There are many traditional embroidery patterns in Ukraine. They are used not just for clothing but also items like towels and tablecloths. But what is fascinating is that even abstract-looking designs mean something. They often show a plant or flower. They can also be a cipher for mother or goddesses. But it is important to not just put random designs together that just look good. This would be disastrous. Something like people having a tattoo of a Chinese symbol that they think means “strength” but in fact reads “chicken noodle soup”. Ukrainian designs are for good luck, fertility, or prosperity. If you pick the wrong ones, it all could go bad for you. Or at least, look very weird to a Ukrainian.


There are three groups of designs. Floral and plant, which are the most common. Zoomorphic, which includes animals, birds, fish, humans, other creatures. And geometric. Usually, Western Ukraine have geometric patterns. Southern and Eastern Ukraine have floral and plant styles. Some patterns are more youthful or feminine, or are associated with certain occasions.

Traditional Ukrainian Clothing – Flowers, Leaves and Branches

These stand for purity and prosperity, like the lifecycle of trees and their infinite renewal. A wedding dress embroidered with florals looks very pretty, but it also has this meaning. It is female and youthful. The leaves and flowers chosen are very important. You will usually see oak leaves, (power) guelder rose (beauty), and grapes (joy). Together they give beauty, joy and strength. Laurels are for glory.

Geometric Patterns

Some patterns are pagan in origin. For example a rhombus is a symbol of fertility. It shows how the family can expand. Stars are for the universe, therefore a hope that the wearer can copy its order and harmony. A cross is a defence against evil. It brings success. The triangle is an early Judaeo-Christian symbol. It represents the Holy Trinity.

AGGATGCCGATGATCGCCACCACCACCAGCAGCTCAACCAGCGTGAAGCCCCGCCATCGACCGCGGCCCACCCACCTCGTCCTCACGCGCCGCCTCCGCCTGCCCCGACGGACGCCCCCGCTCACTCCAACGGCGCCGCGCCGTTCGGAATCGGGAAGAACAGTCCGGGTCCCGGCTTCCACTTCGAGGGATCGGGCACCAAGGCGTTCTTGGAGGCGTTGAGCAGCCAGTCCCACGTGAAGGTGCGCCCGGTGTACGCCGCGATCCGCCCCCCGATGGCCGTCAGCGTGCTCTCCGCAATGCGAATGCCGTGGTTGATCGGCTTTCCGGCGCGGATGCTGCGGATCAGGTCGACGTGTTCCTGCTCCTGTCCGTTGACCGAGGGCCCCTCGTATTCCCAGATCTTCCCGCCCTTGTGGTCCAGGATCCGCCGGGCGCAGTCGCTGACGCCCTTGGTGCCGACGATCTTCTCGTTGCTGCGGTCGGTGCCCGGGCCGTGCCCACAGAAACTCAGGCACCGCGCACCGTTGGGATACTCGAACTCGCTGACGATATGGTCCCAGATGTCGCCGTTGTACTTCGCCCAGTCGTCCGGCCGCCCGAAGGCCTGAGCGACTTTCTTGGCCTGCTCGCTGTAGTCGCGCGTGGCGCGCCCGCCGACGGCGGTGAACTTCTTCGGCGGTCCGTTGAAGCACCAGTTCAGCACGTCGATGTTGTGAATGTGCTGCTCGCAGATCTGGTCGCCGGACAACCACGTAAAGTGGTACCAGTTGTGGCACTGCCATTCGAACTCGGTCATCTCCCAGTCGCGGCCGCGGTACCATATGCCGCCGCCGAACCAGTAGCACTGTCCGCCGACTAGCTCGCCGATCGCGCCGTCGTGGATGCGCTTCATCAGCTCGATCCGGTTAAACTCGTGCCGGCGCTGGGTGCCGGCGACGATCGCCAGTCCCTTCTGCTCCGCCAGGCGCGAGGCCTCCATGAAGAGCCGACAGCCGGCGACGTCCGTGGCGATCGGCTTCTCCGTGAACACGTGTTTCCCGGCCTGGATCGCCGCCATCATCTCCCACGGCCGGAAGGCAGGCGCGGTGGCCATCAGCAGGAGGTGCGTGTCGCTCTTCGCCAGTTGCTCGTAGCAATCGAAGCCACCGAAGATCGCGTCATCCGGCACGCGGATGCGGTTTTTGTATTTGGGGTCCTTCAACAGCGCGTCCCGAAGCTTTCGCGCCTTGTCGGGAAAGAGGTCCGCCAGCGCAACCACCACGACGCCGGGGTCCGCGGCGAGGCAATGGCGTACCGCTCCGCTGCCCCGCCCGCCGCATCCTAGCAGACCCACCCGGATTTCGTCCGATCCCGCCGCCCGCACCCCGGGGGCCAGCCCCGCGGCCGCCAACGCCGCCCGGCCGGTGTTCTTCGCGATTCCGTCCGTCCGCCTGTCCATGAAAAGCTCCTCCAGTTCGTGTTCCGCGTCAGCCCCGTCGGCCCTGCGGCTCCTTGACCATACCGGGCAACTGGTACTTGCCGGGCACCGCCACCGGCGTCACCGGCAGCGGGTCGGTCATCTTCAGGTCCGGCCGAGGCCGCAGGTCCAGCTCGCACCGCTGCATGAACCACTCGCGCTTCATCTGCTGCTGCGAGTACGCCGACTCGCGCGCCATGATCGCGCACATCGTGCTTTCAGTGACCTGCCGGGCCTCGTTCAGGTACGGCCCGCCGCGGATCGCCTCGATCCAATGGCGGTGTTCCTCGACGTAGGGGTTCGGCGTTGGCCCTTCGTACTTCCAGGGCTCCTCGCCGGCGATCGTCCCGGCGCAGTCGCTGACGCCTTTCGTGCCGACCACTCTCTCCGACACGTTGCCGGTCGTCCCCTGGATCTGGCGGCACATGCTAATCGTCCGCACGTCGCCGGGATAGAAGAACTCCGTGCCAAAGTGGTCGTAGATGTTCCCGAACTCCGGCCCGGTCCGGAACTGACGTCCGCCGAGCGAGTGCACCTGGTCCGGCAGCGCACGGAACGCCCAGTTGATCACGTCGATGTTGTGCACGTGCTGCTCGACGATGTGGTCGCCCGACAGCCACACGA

Animals and Birds

It is unusual to find animals or birds on traditional Ukrainian clothing, but you will sometimes spot them. They are more common on towels or accessories like purses. Swallows mean good news, and butterflies stand for angels. Doves or roosters, facing each other, and holding a rose in their beaks are for wedding towels.

Mokosh, the Goddess of Fertility, Weaving, Womanly Pursuits and All-Round Earth Mother


I love Mokosh (also spelled Mokoš or Makoš). She is a pagan Slavic goddess. Therefore she is found not just in Ukraine, but all across the region. She is an Earth Mother Goddesss, who is the equivalent of the Greek Goddess Gaia. Mokosh is depicted on embroideries in many forms. And it is really interesting to see how she shifts from a recognisably human shape to a purely geometric emblem.


Her head is the sun. She was originally shown naked. She stands with legs spread, giving birth to the world tree. In her upraised hands she holds two cockerels facing each other. This later turns into her legs becoming the edge of a long triangular skirt.  It has a flower on it. She holds doves, which are prettier, instead of cockerels. But then this image becomes more and more simplified. The women who put this on their tea towels or blouses weren’t necessarily choosing to honour or invoke an ancient goddess. Now, it’s just a standard design found on a lot of old household linens.


Nowadays you will find more machine-embroidered than hand-made vyshyvanka. But all are beautiful.